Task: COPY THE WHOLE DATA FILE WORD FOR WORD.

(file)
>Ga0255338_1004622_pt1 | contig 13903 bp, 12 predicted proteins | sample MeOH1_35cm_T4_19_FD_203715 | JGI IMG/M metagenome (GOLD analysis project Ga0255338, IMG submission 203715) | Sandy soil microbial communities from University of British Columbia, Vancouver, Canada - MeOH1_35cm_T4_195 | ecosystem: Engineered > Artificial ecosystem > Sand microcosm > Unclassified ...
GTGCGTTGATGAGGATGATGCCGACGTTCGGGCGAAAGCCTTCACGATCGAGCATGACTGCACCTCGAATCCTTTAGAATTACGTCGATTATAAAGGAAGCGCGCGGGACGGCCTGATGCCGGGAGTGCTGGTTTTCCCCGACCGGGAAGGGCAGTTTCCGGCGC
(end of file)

>Ga0255338_1004622_pt1 | contig 13903 bp, 12 predicted proteins | sample MeOH1_35cm_T4_19_FD_203715 | JGI IMG/M metagenome (GOLD analysis project Ga0255338, IMG submission 203715) | Sandy soil microbial communities from University of British Columbia, Vancouver, Canada - MeOH1_35cm_T4_195 | ecosystem: Engineered > Artificial ecosystem > Sand microcosm > Unclassified ...
GTGCGTTGATGAGGATGATGCCGACGTTCGGGCGAAAGCCTTCACGATCGAGCATGACTGCACCTCGAATCCTTTAGAATTACGTCGATTATAAAGGAAGCGCGCGGGACGGCCTGATGCCGGGAGTGCTGGTTTTCCCCGACCGGGAAGGGCAGTTTCCGGCGC